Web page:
“Li Shiqiao reveals continuities between ancient Chinese city formations and current urban organizations where others see only rupture and chaos. No other work on the staggering urban explosion in China so deftly displays the complexities of these current formulations. Bringing an impressive array of disciplines into conversation with each other, this book gestures toward what urban studies could and should be.”
- Professor Ryan Bishop, Winchester School of Art, University of Southampton
“Asked what was the difference between Japanese space and ‘western’ space, Maki declared emphatically: ‘Nothing!’ Tackling differences in spatial thinking from inside both ‘western’ and Chinese thinking, Li Shiqiao demonstrates how mental space, Chinese and ‘western,’ is determined by culture.”
- Professor Leon van Schaik, RMIT University
“Li Shiqiao has written the only book on the Chinese city that captures at once the accelerated hypermodernity of the Shanghai stock exchange and 2500 years of Daoist and Confucian culture. It will be a classic.”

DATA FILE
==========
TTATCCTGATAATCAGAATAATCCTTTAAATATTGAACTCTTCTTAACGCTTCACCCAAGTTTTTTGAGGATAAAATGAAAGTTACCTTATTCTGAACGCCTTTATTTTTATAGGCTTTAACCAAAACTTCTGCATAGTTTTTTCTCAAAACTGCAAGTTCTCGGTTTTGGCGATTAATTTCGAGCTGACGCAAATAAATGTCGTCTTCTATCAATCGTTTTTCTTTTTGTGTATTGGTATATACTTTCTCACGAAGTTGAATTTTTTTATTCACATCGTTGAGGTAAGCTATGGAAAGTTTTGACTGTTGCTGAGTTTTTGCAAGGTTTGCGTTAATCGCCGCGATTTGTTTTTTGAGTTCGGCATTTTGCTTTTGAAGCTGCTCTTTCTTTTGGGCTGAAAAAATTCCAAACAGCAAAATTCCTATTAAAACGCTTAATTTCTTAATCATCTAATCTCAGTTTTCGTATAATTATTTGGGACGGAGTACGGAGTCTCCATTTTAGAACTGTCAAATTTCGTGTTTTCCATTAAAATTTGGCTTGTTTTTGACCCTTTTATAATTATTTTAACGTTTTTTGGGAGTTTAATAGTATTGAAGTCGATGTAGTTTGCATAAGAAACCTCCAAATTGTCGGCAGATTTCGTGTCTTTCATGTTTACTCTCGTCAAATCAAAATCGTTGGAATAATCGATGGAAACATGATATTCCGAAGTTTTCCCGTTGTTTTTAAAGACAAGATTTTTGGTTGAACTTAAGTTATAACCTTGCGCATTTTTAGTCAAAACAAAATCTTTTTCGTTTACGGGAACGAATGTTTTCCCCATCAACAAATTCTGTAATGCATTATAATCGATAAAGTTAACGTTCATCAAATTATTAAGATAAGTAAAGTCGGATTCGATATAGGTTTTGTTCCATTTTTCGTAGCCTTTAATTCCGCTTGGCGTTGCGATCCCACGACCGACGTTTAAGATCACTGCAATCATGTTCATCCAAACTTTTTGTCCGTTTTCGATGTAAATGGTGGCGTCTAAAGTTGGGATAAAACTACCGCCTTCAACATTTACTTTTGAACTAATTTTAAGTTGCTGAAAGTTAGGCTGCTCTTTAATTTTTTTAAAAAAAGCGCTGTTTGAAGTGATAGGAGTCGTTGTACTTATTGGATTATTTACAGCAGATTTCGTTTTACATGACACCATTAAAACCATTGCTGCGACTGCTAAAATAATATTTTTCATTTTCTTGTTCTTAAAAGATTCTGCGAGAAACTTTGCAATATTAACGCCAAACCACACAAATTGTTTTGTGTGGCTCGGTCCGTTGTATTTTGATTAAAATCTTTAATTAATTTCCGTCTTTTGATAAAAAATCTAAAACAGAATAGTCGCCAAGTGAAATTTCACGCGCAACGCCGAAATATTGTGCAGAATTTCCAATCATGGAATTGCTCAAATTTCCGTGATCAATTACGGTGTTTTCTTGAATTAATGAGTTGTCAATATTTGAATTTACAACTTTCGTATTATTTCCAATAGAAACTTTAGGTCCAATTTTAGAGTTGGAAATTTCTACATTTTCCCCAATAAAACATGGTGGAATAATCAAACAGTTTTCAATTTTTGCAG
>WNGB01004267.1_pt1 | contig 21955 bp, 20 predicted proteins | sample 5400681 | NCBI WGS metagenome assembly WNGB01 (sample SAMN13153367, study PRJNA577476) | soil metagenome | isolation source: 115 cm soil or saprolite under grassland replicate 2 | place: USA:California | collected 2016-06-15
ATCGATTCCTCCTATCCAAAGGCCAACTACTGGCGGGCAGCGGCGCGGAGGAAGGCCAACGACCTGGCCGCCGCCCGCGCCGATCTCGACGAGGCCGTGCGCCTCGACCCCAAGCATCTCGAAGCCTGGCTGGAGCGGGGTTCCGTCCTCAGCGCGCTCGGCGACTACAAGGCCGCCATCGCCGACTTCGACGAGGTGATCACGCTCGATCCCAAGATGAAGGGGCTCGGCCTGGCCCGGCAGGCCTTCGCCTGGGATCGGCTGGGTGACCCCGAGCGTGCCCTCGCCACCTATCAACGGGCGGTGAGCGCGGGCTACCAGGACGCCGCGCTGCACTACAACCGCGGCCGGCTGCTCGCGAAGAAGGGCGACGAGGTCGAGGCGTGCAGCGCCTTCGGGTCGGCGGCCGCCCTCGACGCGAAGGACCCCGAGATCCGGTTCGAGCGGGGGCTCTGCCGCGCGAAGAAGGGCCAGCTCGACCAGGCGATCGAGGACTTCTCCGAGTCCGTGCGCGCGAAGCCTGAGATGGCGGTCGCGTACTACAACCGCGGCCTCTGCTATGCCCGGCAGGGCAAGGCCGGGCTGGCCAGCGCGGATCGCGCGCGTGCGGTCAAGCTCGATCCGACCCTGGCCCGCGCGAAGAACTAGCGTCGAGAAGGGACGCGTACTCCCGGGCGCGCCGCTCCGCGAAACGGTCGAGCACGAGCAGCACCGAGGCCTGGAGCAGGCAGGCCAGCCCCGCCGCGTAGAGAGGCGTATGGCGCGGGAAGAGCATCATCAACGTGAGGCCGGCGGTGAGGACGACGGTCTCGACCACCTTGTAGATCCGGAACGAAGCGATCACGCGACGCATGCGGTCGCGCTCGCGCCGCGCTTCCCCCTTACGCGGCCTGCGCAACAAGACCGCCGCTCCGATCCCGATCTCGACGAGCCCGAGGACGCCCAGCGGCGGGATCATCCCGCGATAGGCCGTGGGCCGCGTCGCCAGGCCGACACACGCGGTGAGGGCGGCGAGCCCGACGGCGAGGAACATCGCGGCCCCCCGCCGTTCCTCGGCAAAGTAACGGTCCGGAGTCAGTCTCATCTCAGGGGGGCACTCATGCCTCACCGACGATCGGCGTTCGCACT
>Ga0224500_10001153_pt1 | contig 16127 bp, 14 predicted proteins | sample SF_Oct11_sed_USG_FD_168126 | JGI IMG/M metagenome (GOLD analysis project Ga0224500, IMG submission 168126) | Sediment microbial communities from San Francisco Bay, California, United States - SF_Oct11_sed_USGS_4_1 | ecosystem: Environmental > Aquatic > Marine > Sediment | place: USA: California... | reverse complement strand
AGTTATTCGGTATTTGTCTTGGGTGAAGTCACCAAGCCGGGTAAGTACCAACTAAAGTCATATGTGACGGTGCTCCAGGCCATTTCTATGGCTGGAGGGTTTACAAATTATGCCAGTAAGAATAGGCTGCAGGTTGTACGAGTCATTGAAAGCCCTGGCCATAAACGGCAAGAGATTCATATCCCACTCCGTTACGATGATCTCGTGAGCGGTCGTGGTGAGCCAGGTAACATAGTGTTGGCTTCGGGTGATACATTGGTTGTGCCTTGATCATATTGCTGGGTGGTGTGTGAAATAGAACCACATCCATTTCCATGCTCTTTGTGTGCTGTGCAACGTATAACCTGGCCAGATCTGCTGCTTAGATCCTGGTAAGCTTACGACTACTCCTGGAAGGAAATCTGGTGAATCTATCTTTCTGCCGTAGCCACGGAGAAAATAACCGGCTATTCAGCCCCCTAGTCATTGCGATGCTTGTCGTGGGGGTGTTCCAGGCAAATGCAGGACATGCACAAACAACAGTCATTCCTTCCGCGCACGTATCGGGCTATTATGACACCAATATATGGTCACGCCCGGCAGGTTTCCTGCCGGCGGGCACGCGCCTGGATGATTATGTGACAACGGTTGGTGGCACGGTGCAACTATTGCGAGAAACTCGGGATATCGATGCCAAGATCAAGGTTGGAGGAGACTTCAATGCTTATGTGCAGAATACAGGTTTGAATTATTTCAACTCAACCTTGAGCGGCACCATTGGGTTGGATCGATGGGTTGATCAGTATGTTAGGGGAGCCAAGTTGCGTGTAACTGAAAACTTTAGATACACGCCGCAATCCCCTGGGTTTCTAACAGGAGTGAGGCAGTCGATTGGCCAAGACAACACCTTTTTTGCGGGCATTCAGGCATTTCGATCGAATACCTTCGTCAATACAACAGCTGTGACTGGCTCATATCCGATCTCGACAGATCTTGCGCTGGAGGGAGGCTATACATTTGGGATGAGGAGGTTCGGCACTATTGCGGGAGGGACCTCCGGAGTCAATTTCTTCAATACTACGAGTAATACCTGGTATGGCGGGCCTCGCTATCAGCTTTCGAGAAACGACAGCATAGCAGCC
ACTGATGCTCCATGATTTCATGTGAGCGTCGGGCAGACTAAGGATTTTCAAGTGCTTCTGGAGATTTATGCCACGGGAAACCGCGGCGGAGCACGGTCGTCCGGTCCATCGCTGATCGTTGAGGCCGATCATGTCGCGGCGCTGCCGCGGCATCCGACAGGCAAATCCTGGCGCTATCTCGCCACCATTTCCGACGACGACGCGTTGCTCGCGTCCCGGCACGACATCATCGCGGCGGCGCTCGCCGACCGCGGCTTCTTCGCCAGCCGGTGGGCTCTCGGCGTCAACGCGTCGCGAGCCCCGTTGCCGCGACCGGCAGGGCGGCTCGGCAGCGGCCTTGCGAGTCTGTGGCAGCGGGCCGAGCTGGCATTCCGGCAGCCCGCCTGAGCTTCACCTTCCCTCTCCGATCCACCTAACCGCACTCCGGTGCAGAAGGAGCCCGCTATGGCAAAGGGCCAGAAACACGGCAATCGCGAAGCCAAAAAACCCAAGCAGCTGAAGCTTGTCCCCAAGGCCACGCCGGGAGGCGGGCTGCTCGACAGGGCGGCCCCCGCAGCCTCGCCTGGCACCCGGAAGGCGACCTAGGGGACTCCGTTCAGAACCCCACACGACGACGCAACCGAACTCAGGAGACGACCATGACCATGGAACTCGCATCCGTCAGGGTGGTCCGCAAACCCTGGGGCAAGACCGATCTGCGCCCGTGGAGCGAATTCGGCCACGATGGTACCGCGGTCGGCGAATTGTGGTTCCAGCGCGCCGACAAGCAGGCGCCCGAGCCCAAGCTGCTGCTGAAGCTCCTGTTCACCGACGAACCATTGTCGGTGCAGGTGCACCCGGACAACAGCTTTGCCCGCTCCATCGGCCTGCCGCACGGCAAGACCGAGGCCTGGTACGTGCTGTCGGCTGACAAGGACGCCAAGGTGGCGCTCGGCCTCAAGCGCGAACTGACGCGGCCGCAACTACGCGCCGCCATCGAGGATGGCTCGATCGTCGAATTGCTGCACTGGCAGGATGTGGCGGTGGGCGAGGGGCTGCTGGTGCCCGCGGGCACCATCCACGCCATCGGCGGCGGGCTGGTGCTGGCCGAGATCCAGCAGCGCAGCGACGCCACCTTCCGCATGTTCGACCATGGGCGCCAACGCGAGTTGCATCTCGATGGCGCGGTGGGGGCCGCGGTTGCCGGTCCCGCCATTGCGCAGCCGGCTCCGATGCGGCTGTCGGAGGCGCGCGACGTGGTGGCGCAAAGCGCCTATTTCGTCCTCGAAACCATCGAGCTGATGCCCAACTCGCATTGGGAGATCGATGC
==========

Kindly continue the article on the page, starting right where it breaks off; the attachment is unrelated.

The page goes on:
- Professor Scott Lash Goldsmiths College, University of London
This book teaches us to read the contemporary Chinese city. Li Shiqiao deftly crafts a new theory of the Chinese city and the dynamics of urbanization by:
examining how the Chinese city has been shaped by the figuration of the writing system; analyzing the continuing importance of the family and its barriers of protection against real and imagined dangers; exploring the meanings of labour, and the resultant numerical and financial hierarchies; demonstrating how actual structures bring into visual being the conceptions of numerical distributions, safety networks, and aesthetic orders.
Understanding the Chinese City elegantly traces a thread between ancient Chinese city formations and current urban organizations, revealing hidden continuities that show how instrumental the past has been in forming the present. It contextualizes Chinese urban experiences in relation to familiar intellectual landmarks. Rather than becoming obstacles to change, ancient practices have become effective strategies of adaptation under radically new terms.
Chapter 8: Memory without Location
Memory without Location
One of the most profound paradoxes of China, the great Chinese reformer Liang Qichao (1873–1929) mused at the start of the new century in 1902, is that it recorded so much of its past yet it did not have a history.1 Ancient Chinese records such as the Spring and Autumn Annals (Chunqui) by Confucius (551–497 BCE), Liang Qichao complained, ...